August 1, 2003
A Green Light On The Economy
A year ago, Isaac H. Green, president and CEO of Durham, North Carolina-based Piedmont Investment Advisors L.L.C., sensed that the trend toward strengthening earnings growth among publicly traded companies was a signal that better days were ahead for stocks. He put together a diversified portfolio of companies for our Private Screening column, and it held up well under some of the worst market conditions in memory.
“I selected some defensive issues that would do better in a negative environment, then added some stocks sensitive to the economy that would perform well in anticipation of a recovery,” says Green.
In fact, Green’s Private Screening picks fetched a 2.47% gain during the 52-week period from May 10, 2002, to May 9, 2003. By comparison, the Standard & Poor’s 500 index dropped 11.52% and the Dow Jones industrial average fell 13.43% during the same period.
Green’s selection of Providian Financial (NYSE: PVN), a credit card issuer that gained market share by extending credit to higher-risk consumers, rebounded nicely when the average credit profile of its customers improved. This rebound fueled a 15.69% increase in share price, from $7.01 to $8.11.
Clear Channel Communications (NYSE: CCU) was hurt by a lawsuit accusing the radio broadcaster of unfair competitive business practices. The stock dropped 15.38%, from $46.80 to $39.60. Now that the dust has settled, Green says he will hold the stock because, “it is a dominant player in the industry with strong cash flow that makes it attractive.”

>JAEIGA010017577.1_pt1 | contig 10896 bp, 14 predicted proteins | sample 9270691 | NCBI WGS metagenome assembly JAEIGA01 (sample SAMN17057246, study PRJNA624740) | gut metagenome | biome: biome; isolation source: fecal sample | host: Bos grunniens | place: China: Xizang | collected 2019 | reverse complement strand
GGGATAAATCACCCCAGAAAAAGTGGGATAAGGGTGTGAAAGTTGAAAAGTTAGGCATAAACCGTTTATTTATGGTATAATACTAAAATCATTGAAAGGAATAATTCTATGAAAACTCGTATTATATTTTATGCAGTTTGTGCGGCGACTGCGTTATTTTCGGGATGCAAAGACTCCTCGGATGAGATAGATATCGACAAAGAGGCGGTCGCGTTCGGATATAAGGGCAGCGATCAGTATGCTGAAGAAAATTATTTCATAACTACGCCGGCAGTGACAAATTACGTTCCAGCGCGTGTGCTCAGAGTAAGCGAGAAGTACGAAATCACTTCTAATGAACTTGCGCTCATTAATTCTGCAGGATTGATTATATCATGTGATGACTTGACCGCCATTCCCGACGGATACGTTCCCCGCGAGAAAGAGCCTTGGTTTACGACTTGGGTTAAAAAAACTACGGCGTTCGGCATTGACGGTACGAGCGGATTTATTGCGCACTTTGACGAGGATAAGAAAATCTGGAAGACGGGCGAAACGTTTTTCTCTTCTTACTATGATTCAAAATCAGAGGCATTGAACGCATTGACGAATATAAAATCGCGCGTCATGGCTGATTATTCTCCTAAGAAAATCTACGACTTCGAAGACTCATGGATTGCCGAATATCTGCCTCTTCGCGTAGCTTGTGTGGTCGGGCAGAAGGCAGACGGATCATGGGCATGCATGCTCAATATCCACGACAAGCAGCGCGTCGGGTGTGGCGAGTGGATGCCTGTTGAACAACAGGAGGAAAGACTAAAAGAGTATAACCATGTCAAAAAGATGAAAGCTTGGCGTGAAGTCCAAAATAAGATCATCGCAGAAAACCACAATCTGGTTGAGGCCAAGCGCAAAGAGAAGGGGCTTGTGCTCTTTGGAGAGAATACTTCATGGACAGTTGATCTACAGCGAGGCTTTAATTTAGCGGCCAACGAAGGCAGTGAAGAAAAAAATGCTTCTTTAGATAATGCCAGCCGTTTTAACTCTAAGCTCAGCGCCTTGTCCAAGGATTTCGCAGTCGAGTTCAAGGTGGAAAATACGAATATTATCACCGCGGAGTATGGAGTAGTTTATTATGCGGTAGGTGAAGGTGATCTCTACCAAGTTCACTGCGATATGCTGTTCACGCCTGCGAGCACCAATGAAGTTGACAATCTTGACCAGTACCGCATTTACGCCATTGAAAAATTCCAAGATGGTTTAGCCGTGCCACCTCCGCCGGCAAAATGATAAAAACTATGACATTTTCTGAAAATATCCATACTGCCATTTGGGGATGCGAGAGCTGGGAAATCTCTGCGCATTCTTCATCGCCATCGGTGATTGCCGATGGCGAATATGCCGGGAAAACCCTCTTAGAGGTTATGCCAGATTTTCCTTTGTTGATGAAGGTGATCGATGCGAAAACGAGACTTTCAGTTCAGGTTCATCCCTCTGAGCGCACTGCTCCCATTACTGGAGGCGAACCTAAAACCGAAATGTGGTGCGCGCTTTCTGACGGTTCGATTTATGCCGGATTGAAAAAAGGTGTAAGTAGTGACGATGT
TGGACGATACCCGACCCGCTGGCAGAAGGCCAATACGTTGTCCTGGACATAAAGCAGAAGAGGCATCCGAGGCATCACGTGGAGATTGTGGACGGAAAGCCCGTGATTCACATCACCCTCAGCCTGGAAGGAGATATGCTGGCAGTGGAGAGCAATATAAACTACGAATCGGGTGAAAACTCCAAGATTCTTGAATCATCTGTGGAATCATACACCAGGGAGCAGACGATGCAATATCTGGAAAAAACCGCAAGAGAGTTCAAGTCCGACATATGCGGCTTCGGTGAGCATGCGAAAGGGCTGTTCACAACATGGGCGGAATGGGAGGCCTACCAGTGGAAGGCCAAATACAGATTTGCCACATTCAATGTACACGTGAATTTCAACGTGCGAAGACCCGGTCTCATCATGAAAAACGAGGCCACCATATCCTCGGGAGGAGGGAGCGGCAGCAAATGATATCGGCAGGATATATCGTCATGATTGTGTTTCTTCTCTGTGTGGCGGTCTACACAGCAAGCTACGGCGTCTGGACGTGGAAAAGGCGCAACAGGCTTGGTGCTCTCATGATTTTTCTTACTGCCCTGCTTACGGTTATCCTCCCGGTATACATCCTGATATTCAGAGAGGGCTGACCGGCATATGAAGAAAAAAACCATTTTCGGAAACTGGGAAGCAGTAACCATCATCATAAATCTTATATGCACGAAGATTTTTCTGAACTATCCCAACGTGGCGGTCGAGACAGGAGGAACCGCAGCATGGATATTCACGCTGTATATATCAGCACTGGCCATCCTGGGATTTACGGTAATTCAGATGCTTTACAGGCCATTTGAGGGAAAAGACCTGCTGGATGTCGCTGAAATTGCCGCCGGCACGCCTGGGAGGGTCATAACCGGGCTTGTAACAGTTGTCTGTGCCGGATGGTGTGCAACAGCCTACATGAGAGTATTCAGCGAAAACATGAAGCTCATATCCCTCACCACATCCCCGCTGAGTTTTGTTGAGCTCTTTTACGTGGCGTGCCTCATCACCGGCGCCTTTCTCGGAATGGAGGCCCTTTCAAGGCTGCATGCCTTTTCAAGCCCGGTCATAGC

Unfortunately United Technologies (NYSE: UTX) did not benefit from its status as a defense industry supplier during the Iraq war because it was hurt by the loss of its airline parts business. The stock fell 4.30%, going from $67.44 to $64.54. Green sold it in April because of its exposure to the airline industry.
Green says he will continue to own Altria Group (NYSE: MO) even though the cigarette and food maker’s stock dropped 38.72%, going from $51.73 to $31.70. He says it is a long-term play because of the stock’s 6% dividend and the continued undervaluation of its assets caused by the fear of ongoing tobacco settlement cases.
Oracle (Nasdaq: ORCL) was a big winner. It jumped a staggering 55.06% from $8.01 to $12.42. Says Green, “We bought Oracle because it was underpriced and we thought the company would improve as the economy came back.” He sold the stock in May because its valuation was no longer attractive, saying that it is also important to take some profits in the current volatile environment.